OTTAWA — Canada's top general says military intervention in Libya is not inevitable, but he's actively assessing options so he can advise the government on a possible way forward.
Gen. Jonathan Vance, the chief of the defence staff, stressed Tuesday he is not advocating one way or another for Canada to join a possible western military coalition in Libya.
Speculation has been rife that a new military intervention will be needed to deal with Islamic militants in Libya.
Chief of Defence Staff Jonathan Vance delivers a speech to the Chamber of Commerce in Ottawa, Tuesday May 24, 2016. (Photo: Adrian Wyld/CP)
"At this stage right now, I'm not convinced that there's an inevitable western intervention," Vance told reporters after a speech in Ottawa.
Vance said much will depend on the performance of Libya's new, United Nations-brokered government and what assistance it may ask for.
"I think there are options depending on what the government of national accord would like to see done and how the analysis goes as to how best we could help," the general explained. "Just throwing military at it, of course, won't help anything at all."
'The country is coming to grips with the new government'
The foothold gained by the Islamic State of Iraq and the Levant in Libya's port city of Sirte remains a serious impediment to stabilizing the situation, he said.
"The country is coming to grips with the new government," Vance said, and it has a long way to go to "form government institutions, not to mention an armed forces that represents the country at large."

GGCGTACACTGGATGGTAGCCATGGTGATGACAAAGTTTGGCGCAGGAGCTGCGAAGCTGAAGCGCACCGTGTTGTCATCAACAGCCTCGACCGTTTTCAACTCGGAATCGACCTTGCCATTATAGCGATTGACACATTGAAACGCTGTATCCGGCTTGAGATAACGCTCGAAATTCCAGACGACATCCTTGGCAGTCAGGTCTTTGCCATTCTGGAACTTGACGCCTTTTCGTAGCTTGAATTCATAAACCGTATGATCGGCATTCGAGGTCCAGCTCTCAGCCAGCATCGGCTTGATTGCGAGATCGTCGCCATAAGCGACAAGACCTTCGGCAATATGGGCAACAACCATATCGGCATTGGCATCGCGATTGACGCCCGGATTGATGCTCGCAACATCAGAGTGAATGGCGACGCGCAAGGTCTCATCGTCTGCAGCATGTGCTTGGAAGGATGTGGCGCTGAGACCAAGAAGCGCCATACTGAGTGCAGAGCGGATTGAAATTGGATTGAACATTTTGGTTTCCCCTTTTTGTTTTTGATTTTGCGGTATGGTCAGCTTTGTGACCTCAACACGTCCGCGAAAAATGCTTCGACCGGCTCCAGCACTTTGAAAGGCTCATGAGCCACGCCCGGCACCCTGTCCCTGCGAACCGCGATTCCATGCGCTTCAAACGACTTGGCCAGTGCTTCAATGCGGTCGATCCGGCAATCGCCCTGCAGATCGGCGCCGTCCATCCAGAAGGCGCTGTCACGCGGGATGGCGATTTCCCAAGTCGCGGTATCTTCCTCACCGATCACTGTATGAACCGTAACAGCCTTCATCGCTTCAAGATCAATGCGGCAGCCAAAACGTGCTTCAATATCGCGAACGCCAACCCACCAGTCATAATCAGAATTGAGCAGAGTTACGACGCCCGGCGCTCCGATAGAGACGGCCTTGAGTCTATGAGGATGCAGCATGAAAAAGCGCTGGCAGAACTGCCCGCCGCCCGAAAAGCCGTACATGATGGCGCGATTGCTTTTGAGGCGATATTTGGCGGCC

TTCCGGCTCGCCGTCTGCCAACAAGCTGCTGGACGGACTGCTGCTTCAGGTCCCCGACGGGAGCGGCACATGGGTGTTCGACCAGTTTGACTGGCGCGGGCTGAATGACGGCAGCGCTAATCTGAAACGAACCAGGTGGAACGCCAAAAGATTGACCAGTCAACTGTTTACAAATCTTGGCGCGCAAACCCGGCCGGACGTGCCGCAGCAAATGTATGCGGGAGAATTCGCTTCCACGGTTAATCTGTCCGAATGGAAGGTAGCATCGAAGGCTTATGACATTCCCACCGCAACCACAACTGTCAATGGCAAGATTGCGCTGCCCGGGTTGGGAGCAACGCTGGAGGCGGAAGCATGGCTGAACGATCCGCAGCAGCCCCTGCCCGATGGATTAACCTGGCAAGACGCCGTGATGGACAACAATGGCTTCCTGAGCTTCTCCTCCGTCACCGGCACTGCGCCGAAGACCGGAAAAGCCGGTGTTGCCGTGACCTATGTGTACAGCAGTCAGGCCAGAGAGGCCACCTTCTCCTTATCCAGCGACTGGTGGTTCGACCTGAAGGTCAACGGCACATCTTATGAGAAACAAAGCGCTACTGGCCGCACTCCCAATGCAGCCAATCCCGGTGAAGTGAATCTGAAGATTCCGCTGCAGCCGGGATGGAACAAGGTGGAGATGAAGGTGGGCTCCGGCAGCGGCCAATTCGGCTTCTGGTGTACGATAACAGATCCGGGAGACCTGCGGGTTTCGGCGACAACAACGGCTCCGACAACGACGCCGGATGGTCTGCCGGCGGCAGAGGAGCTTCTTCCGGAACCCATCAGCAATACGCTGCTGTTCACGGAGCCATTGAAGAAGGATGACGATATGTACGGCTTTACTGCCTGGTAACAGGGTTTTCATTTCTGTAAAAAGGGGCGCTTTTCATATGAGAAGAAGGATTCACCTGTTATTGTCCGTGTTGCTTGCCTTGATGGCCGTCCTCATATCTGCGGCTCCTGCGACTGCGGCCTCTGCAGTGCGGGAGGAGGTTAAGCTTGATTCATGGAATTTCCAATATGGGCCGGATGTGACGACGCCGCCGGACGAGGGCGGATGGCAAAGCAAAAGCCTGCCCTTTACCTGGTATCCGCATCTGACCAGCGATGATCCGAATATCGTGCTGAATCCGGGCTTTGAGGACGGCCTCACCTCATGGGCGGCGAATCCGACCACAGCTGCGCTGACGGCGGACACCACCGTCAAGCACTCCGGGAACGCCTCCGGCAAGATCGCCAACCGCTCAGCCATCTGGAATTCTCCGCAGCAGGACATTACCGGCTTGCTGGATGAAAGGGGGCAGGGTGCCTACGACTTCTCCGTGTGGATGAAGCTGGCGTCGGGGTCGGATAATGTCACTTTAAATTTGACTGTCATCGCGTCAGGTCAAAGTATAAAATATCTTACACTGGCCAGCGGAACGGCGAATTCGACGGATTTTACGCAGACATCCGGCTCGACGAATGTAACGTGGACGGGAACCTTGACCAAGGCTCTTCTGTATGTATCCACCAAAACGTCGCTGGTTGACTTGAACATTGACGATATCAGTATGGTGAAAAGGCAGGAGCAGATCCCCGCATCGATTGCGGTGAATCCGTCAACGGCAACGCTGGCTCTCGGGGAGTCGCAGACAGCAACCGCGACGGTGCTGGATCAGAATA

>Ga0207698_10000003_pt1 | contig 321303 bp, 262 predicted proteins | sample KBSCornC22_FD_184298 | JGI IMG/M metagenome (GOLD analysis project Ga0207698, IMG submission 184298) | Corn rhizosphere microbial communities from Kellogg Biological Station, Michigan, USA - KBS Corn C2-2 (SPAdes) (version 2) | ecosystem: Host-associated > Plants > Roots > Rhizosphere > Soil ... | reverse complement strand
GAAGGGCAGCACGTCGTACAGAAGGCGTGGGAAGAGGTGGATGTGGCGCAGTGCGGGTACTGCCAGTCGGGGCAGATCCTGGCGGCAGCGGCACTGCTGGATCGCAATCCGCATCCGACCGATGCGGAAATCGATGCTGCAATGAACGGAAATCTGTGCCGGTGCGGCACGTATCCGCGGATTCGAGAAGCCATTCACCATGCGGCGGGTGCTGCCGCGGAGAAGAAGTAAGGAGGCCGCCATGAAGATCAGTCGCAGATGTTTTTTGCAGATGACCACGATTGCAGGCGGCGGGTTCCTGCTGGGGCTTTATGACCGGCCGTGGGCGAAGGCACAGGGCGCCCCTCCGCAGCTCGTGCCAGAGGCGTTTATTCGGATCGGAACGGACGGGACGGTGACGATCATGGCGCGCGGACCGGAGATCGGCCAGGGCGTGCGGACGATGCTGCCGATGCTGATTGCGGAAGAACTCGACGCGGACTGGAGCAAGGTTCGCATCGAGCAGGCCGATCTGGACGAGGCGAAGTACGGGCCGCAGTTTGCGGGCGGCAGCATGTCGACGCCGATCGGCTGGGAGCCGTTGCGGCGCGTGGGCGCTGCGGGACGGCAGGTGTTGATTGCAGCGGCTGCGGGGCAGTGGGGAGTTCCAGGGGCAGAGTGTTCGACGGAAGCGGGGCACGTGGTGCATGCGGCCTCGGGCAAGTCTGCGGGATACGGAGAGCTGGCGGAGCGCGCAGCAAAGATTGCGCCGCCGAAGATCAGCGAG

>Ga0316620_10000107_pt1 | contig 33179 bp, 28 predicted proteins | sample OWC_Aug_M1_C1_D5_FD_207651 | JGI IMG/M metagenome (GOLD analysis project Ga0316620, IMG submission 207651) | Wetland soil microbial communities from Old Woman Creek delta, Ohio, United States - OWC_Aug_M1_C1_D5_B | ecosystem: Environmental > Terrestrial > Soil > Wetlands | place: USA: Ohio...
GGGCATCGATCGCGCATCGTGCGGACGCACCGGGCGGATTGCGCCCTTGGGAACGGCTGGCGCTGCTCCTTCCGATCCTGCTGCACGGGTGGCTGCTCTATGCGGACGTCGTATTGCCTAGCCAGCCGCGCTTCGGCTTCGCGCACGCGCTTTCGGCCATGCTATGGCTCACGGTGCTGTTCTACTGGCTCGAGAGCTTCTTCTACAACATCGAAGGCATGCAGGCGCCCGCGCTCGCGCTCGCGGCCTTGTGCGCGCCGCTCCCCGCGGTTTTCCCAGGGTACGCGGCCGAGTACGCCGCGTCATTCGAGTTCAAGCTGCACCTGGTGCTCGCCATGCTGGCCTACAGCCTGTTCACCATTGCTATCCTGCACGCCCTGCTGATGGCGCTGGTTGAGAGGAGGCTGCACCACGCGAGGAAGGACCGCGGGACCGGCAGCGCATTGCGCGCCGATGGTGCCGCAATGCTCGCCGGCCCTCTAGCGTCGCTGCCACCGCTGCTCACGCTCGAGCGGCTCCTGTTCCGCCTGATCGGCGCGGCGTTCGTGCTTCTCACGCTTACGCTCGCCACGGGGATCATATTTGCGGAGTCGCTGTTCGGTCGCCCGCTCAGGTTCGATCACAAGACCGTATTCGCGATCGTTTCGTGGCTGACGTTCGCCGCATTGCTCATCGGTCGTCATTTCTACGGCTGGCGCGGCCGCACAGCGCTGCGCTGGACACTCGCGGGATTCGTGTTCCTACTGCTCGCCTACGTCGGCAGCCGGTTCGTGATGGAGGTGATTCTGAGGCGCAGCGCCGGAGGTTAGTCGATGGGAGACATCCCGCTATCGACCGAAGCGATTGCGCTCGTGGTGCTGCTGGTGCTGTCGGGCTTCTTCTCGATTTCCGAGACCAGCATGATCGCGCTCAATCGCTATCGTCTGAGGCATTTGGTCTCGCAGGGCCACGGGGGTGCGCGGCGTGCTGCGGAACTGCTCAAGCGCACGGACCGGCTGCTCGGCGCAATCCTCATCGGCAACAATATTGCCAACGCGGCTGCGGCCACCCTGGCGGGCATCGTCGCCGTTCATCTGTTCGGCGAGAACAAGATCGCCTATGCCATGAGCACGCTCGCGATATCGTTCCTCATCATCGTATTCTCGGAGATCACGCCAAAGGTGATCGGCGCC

As he explained during his earlier speech to a Canadian Club luncheon in Ottawa, there are no clear-cut military victories to be had in the 21st century battles against terrorist threats such as ISIL and al-Qaida.
That's the rationale behind Canada's enhanced training mission in northern Iraq, which is helping Kurdish Peshmerga fighters take the ground war to ISIL.
ISIL also spread into Libya after it exploited the country's 2014 civil war.
Libya has been engulfed in chaos since 2011, when Canadian warplanes were part of the NATO-led coalition that bombed the country under a UN-mandate to protect civilians from then-president Moammar Gadhafi, who was later killed by militants.
The lack of a western post-Gadhafi reconstruction plan propelled Libya into a downward spiral. Various factions raided Gadhafi's weapons caches, leaving the country awash in arms.
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